Wednesday, July 25, 2012

High levels of anxiety and stress can shorten lifespan by up to six years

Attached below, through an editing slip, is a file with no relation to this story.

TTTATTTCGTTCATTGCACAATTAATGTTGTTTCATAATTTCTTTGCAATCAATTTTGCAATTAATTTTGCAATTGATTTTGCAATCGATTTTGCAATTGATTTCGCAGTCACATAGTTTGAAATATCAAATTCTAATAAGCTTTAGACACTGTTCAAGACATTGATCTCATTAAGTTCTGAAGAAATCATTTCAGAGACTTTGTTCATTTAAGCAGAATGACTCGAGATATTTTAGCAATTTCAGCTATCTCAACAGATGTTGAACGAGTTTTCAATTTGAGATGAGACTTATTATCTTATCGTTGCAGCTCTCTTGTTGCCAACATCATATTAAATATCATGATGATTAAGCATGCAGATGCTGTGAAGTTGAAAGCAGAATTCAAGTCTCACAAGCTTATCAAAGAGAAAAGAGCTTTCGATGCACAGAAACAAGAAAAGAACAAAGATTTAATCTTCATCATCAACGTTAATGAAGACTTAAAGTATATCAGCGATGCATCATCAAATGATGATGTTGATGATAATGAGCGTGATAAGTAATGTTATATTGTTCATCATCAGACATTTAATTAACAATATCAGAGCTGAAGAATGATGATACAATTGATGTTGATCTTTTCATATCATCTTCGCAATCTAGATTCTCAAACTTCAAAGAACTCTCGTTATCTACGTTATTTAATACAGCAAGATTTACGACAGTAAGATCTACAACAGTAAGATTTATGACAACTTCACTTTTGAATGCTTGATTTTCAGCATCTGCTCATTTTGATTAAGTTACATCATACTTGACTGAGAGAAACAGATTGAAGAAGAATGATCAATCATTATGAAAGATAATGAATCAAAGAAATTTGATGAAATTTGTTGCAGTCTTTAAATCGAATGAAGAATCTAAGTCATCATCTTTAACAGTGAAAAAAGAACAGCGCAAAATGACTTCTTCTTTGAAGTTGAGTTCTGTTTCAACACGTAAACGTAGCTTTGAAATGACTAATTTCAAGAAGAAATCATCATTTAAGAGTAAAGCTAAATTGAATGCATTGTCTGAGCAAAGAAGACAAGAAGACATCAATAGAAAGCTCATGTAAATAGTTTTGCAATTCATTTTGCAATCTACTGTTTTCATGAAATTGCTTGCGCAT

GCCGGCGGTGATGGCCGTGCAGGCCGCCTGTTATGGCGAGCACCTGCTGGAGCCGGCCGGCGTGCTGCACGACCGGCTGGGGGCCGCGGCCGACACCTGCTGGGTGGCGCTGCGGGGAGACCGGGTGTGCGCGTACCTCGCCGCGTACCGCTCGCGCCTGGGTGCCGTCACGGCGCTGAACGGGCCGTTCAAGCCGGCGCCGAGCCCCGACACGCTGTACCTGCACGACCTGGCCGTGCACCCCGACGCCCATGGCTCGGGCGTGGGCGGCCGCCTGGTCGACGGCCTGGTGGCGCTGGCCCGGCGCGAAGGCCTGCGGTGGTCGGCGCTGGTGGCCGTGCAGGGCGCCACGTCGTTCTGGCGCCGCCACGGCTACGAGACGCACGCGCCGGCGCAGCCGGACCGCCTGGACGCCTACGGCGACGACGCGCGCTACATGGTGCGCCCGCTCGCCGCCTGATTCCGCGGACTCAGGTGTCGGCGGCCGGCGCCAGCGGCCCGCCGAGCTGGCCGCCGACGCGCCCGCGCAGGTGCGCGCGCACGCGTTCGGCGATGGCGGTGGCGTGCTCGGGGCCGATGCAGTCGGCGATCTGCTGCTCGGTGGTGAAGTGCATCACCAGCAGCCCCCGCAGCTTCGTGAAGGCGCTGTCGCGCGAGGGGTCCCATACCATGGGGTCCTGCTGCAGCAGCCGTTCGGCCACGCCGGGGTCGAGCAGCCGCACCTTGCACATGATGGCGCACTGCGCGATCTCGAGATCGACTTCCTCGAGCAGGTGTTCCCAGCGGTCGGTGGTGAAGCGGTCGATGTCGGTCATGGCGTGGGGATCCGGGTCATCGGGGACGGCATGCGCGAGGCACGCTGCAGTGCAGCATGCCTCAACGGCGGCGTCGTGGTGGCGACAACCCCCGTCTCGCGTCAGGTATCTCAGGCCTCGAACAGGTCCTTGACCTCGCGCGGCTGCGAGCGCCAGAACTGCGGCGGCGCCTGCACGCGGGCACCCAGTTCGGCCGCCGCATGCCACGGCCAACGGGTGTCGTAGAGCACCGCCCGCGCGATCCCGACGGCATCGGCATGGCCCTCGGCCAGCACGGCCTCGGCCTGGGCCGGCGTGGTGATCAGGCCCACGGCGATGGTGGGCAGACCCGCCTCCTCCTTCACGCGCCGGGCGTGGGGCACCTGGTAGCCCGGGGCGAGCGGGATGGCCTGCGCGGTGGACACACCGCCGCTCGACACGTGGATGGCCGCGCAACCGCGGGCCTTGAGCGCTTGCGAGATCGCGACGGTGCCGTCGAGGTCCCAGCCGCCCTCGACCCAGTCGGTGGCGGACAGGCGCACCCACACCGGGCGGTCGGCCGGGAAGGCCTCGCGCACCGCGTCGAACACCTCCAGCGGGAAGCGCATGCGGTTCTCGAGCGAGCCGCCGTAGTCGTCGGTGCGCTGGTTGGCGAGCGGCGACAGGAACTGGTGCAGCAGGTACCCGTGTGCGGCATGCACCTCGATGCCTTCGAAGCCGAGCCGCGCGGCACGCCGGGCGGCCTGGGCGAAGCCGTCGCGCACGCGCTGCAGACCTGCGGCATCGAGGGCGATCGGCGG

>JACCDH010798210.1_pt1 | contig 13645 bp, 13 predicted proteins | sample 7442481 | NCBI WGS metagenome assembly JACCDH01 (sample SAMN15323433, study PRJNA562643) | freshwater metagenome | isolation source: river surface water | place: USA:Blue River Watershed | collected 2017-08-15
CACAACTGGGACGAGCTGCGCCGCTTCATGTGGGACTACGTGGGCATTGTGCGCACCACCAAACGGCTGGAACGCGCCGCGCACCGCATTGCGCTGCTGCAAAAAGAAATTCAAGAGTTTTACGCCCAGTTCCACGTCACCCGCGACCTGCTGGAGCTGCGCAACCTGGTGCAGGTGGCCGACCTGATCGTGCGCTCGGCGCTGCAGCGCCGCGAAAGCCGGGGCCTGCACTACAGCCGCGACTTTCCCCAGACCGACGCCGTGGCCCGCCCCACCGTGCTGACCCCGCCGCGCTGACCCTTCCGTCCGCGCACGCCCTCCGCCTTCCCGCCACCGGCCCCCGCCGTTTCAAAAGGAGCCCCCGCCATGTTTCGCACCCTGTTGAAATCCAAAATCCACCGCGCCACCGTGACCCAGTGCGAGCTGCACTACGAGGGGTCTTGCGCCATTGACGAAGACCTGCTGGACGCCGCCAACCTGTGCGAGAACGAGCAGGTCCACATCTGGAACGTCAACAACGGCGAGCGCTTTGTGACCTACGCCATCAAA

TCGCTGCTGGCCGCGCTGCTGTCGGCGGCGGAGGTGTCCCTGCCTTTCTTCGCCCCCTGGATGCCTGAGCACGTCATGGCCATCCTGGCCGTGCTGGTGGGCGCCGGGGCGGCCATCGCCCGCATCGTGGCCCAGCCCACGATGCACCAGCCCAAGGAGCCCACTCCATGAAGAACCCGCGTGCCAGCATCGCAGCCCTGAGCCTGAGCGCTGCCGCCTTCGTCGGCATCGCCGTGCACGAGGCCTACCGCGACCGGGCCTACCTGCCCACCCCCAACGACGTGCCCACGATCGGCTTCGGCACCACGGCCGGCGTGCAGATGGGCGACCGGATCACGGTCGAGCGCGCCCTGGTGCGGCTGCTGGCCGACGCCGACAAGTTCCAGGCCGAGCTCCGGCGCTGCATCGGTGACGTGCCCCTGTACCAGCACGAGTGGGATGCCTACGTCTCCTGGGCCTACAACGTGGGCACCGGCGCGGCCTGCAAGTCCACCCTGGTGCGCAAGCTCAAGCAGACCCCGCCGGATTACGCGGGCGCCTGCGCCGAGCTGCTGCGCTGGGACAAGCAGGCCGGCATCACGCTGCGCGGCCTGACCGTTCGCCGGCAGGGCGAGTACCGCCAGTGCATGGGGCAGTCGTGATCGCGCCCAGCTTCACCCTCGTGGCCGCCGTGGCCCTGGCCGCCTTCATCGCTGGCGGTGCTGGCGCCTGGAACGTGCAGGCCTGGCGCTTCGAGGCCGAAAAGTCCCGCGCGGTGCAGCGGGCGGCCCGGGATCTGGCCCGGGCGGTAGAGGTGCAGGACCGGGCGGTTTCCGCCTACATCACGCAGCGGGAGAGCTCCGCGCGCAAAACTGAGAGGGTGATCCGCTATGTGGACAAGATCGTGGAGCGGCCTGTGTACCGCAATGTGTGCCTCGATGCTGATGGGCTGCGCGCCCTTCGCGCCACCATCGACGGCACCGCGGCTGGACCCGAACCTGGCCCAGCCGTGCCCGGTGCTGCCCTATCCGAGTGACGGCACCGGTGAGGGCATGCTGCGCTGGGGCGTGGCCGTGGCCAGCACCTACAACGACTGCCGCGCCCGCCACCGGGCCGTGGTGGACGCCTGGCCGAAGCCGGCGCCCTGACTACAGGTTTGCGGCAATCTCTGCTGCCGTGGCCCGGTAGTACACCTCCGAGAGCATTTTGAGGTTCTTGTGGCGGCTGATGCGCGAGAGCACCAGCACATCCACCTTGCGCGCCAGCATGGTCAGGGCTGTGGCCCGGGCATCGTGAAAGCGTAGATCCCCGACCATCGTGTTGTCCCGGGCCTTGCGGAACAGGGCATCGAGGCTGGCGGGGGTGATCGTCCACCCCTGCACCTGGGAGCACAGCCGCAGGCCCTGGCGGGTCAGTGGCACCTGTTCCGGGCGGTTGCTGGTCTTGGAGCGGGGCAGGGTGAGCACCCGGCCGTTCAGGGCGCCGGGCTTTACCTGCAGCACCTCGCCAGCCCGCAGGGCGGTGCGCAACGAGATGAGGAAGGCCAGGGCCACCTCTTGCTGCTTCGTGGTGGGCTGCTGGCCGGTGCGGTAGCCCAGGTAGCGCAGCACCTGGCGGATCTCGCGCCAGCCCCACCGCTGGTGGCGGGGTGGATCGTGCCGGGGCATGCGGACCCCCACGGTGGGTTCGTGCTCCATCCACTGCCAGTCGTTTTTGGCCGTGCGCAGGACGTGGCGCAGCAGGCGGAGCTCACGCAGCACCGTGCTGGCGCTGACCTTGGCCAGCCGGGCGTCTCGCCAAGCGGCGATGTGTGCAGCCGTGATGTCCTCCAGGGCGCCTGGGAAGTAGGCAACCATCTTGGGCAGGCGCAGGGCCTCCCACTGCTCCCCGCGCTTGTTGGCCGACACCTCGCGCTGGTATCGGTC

Scientists have placed increasing emphasis on the science of telomeres over the past decade, as they continue to uncover how these zipper-like structures that bind our genetic destiny can prematurely shorten in response to environmental and lifestyle factors. Prior studies have found that our telomeres are influenced or expressed by diet, exposure to chemicals and pollutants as well as how we react to a variety of short and long term stressors and anxiety in our lives. Researchers from Brigham and Women's Hospital (BWH) and the Harvard Medical School in Boston have revealed the result of their research into the negative impact of external stressors on telomere length. Publishing in the journal PLoS ONE, the study team has shown that a common form of anxiety, known as phobic anxiety, was associated with shorter telomeres in middle-aged and older women. The study suggests that phobic anxiety is a possible risk factor for accelerated aging. Telomeres are known to protect chromosomes from deteriorating and guard the genetic information at the ends of chromosomes during cell division. Telomeres are considered markers of biological or cellular aging, and premature shortening has been linked to increased risk of cancers, heart disease, dementia and mortality. Essentially, when a telomere has reached the end of its life-cycle, cell death ensues and the process of aging is accelerated, leading to increased risk of chronic disease. Stress and anxiety reduction can add up to six years to your lifespan To conduct the study, researchers obtained blood samples from 5,243 women, aged 42 to 69 years, who were participants in the Nurses' Health Study. The study team then analyzed the telomere length of white blood cells from all blood samples collected, and contrasted against the participants perceived degree of anxiety or stress related symptoms as determined by a validated questionnaire. The scientists noted this was the first cross-sectional study to analyze and compare telomere length (a measurable biomarker) with differing levels of stress. The authors found that having a high phobic anxiety level was associated with significantly shorter telomere lengths. The difference between reported anxiety levels was shown to increase lifespan by a factor of six years for those experiencing the lowest degree of stress. The lead study author, Dr. Olivia Okereke concluded "this study is notable for showing a connection between a common form of psychological stress, phobic anxiety, and a plausible mechanism for premature aging." Many people with phobic anxiety are placed on a deadly regimen of anti-anxiety pharmaceuticals that alter brain metabolism and neurotransmitter function. Common side effects include drowsiness, confusion, dizziness, memory problems, and physical dependence. Eliminating external stressors that are within your control by engaging in regular physical activity, meditation or yoga may be the key to extending your natural years by maintaining telomere integrity. Source - www.naturalnews.com

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